Retelling The Knoxville Tennessee Murder Of Kenneth Lusby Sr0
On January 3, 1993, Martha Lou Norman Whicker, 51, of Powell, Tennessee, left her Norman Lane home. After a blistering conversation with her boyfriend’s ex-wife, Whicker had a score to settle. This is one of the potential routes that Whicker followed before she arrived and entered the home of her estranged boyfriend, 53-year-old Kenneth Howard Lusby Sr. of Knoxville, Tennessee. Within minutes, she shot him in the head with a .380-caliber semiautomatic pistol.
Whicker and Lusby had met in 1985 and began dating. The eight-year intermittent relationship was far from perfect. In fact, Whicker claimed Lusby was violent toward her and she had threatened to kill him on several occasions.
According to the prosecution, on January 3, 1993, Lusby and his ex-wife, Janice Tarling, were having dinner at his 4504 Ellistown Road home, when the phone rang. Whicker’s phone number appeared on the caller ID and Lusby instructed Tarling to answer the phone and tell Whicker that he did not want to speak with her.
Whicker then drove to Lusby’s home and set off the alarm system. Lusby was not startled by the alert, as he was expecting his son to return home at any time. When she entered the den, she approached Lusby, threatened to “blow his guts away” and embarrass him at his workplace.
Lusby asked Whicker to leave, but she refused. Instead she grabbed Tarling by the neck and head and shoved her forcefully. Whicker retrieved a .380-caliber pistol from her purse, pointed it at Lusby and fired one shot toward Lusby. Tarling called 911 multiple times to report the shooting.
An autopsy revealed that the single gunshot wound to the right eye killed Lusby “instantaneously.”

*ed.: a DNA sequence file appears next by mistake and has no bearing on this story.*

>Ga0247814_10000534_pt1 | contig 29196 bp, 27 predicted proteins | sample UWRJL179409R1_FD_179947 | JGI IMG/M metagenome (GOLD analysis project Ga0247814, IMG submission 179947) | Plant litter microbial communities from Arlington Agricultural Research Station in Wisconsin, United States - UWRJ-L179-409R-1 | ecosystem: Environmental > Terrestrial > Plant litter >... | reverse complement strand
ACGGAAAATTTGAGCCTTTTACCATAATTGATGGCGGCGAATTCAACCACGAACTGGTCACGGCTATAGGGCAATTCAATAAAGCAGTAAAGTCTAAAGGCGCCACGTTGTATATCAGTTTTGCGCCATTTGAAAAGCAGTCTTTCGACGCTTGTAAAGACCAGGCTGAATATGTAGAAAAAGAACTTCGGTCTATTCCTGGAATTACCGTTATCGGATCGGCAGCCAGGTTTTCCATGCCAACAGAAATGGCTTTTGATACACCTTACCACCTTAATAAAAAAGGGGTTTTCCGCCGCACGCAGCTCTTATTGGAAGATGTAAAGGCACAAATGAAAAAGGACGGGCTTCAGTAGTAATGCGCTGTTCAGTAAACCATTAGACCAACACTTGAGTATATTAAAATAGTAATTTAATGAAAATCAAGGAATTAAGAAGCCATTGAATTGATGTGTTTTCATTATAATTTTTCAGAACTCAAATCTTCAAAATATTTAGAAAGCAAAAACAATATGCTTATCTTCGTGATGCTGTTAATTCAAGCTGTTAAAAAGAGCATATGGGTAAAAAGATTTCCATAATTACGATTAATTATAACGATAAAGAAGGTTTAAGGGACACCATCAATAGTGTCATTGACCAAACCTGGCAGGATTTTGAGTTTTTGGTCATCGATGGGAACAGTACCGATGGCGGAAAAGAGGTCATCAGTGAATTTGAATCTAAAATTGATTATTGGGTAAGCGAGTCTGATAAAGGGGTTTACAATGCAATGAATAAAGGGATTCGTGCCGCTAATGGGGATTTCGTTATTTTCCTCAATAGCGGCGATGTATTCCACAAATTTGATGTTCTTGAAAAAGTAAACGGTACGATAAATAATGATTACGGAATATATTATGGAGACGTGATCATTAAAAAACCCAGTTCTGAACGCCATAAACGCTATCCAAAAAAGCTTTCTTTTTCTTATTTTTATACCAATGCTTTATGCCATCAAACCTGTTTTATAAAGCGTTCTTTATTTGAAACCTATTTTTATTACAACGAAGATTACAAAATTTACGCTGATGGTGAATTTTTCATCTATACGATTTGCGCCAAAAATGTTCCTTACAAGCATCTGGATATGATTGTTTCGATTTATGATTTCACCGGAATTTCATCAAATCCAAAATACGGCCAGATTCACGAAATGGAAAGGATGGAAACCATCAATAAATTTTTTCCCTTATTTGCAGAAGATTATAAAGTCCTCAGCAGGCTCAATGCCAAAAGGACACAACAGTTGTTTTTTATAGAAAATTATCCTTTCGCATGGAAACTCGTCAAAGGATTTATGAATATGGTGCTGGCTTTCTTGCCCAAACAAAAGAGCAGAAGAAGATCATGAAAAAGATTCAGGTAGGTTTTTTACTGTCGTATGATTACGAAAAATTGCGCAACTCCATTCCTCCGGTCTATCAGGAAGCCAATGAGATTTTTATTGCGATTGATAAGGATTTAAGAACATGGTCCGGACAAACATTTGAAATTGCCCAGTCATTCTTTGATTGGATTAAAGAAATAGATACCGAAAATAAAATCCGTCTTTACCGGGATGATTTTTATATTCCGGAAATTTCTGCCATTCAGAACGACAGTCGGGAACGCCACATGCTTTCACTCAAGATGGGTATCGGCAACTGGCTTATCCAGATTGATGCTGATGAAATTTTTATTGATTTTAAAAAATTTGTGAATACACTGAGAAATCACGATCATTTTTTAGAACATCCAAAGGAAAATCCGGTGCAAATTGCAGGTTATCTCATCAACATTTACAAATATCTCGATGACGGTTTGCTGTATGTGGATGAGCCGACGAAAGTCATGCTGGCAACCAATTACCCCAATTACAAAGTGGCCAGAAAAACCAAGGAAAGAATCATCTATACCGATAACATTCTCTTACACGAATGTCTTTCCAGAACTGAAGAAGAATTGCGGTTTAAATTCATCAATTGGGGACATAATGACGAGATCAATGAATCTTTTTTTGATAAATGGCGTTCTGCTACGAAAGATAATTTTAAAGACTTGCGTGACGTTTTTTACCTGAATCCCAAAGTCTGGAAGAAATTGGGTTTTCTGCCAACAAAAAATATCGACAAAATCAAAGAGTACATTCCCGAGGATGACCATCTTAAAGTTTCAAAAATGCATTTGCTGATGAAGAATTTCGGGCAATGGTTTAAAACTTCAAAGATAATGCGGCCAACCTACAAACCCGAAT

Whicker remained in the home until officers arrived. It was later determined that Whicker’s son gave her the weapon for protection in July 1990.
Whicker was arrested for the murder of Kenneth Howard Lusby and charged with first-degree murder.
During the trial, Whicker testified that she went to Lusby’s home to talk with him about his relationship with Tarling. She said Lusby had welcomed her into his home and had no intentions of harming him. She went on to say that the pistol fell out of her purse onto the floor during a physical altercation with Tarling. She then grabbed the gun and fired it toward the ceiling, as Lusby rushed toward her. Lusby was struck when the gun discharged.
During her testimony, Whicker said, “It was just words. I could never harm anybody. I could surely never harm Ken.”
After deciding that Whicker fatally shot Lusby in a moment of passion provoked by a quarrel, the jury convicted her of voluntary manslaughter. On January 14, 1994, she was sentenced to four years in the Tennessee prison system. Whicker showed little emotion when Baumgartner handed down his sentence.
Knox County Judge Richard R. Baumgartner addressed Whicker during the sentencing:
“Miss Whicker, it was you that took Mr. Lusby’s life. And I would observe that it was you who carried this weapon. It was you that got into the automobile and drove from your home to [the victim’s] home knowing that you were not welcome in that home on that Sunday night.
You went into that home without permission and as he sat on the couch watching T.V. with Miss Tarling you provoked a fight.
You declined to leave when you were asked to leave and then provoked a confrontation with Miss Tarling, which led to the ultimate act in this case, which was the death of Mr. Lusby.”
In November 1993, Lusby’s sons, Kenneth H. Lusby Jr., Todd Andrew Lusby and Lawrence Kevin Lusby, filed a lawsuit against Whicker’s son, Robert Whicker, alleging he loaded the gun and gave it to his mother.
In 1994, attorneys filed an appeal on Whicker’s behalf, presenting three issues for review by the Court. On February 14, 1995, the appeal was denied, finding the circumstances surrounding the offense justify the imposition of the four-year prison sentence.
Martha Lou Whicker was released from prison on March 19, 1998. Kenneth Lusby Sr. was laid to rest in the Greenwood Cemetery. His son would join him in 2007. As for Martha Lou Whicker, she would go on to remarry and seemingly enjoy a fulfilling life. She still resides at her Norman Lane home in Powell, Tennessee.
Kenneth Lusby will be remembered by his co-workers at Saint Mary’s Hospital. Lusby was also the owner of L&L Plumbing.
Additional details: http://tncourts.gov/sites/default/files/OPINIONS/tcca/PDF/961/WHICKER.pdf